Luckily, Google algorithms are a bit quicker on the uptake than children. But, your on-page SEO needs to reflect that this is kind of the way Google thinks as well.

Search engines need to be able to understand what web pages are about. So, whenever you have an internal link on your web page, the anchor text needs to be descriptive of what’s on the page you’re about to land on.

What you shouldn’t have, is a link which simply reads ‘click here’.

Otherwise, Google’s spiders can’t read it properly.

Much like a child if you show them a picture of a brown animal, with all the attributes of a dog, with the word apple written underneath.

Will they say dog or apple? You decide.


We all know a few kids who get so excited when they are telling stories they simply dive straight in and forget the main points – i.e. beginning, middle and end. What you get from their mouth, then, is a stream of blabber which jumps from one idea to another.

Well, sometimes when beginners jump online and create websites the same thing happens.

And hey, we get it.

After all, it’s exciting to get your own stuff up online and in competition with big brands which have been operating since before you were born.

But, going too quickly and not checking the basics before you get started just requires more solutions in the end.

Firstly, a word about the copywriting. It doesn’t matter how hard you have worked on your SEO techniques if you have completely neglected to ensure your piece of content or articles are grammatically correct, unique, compelling and interesting to read for visitors.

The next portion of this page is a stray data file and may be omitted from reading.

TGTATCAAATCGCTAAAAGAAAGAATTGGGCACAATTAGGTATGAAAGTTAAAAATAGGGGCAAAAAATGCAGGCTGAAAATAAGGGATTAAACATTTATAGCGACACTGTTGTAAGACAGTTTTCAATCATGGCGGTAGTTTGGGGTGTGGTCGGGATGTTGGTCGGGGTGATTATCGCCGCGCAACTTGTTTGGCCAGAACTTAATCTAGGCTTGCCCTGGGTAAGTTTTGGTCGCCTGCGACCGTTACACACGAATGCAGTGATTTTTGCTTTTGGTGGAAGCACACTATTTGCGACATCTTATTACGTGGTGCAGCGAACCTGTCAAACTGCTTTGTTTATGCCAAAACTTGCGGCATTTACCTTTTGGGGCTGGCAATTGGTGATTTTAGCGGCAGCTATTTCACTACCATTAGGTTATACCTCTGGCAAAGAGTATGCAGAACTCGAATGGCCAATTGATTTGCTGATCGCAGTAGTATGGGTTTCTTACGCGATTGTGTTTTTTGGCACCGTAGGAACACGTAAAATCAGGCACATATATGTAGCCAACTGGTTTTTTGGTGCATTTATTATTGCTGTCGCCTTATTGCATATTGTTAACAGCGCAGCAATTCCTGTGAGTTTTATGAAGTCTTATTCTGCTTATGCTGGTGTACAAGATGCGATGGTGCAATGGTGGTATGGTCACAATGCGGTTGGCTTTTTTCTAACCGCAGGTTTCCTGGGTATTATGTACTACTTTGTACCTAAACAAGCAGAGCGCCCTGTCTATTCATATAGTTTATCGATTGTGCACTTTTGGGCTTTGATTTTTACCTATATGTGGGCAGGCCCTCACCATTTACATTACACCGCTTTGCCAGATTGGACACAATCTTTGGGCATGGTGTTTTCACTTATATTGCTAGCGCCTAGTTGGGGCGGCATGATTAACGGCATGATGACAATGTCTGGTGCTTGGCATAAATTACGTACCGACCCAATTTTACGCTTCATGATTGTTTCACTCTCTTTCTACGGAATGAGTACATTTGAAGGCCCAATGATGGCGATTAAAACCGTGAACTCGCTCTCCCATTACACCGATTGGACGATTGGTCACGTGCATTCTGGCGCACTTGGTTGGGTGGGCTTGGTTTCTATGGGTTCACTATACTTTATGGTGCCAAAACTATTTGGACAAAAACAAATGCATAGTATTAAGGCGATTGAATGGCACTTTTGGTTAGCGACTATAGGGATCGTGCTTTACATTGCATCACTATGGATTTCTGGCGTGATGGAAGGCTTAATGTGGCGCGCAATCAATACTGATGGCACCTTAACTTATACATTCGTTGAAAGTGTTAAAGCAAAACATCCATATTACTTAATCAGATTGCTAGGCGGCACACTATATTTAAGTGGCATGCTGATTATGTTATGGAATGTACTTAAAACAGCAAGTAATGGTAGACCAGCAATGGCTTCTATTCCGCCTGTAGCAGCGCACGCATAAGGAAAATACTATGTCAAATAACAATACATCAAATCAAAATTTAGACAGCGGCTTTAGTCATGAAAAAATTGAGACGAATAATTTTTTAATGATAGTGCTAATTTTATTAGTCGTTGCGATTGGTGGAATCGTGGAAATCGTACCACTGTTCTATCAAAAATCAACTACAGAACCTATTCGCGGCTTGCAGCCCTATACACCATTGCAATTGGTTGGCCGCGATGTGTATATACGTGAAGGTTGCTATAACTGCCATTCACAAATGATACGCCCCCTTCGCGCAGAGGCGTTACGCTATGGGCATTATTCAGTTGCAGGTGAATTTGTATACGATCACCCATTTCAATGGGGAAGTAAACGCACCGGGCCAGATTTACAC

It also pays to check that the site layout is clean and easy on the eye.

Sometimes, this means you’ll simply have run the content by editors, or at least a fresh pair of eyes.

In the more technical sense, your site’s architecture also needs to be accessible for Google bots to be able to crawl it.

Simply put, if there are too many issues with search engines being able to access and crawl your piece of content, it won’t be able to index it, and well, you can forget about impressions and sales growth because, well, no one at all is going to be able to find it – which is kind of a necessity in the online world.

If you just don’t pop up on Google at all, how on earth can you expect to increase subscribers or customers?


Kindergarten is the first time, for most children, they are exposed to someone other than their parents giving them feedback and (let’s hope) constructive criticism.

A lot of the time, it’s simple – don’t forget full stops at the end of a sentence and capital letters at the start, or, don’t chuck your banana peel at other children when you’ve finished eating it, Timmy.

Ah – the simple pleasures of youthful moments – right?

Not being able to take this kind of feedback and doing anything with it means by the end of the year, it’s unlikely you’ll have made any progress with your reading, writing, maths or, in Timmy’s case, making friends.

Well, the same goes for improving on your SEO techniques.

SEO analysis is important because it identifies the gaps in your content and SEO strategy, and pinpoints the areas in which you can easily improve. It makes it a more detailed science and one much less reliant on guesswork.

After all, if you’re not looking at what the data tells you, how can you improve next time?

There are plenty of tools around which can help with this, or, simply go for an old fashioned spreadsheet.

Done properly and used well, SEO analysis can improve your page, lift it in Google rankings, drive organic traffic and ultimately boost sales.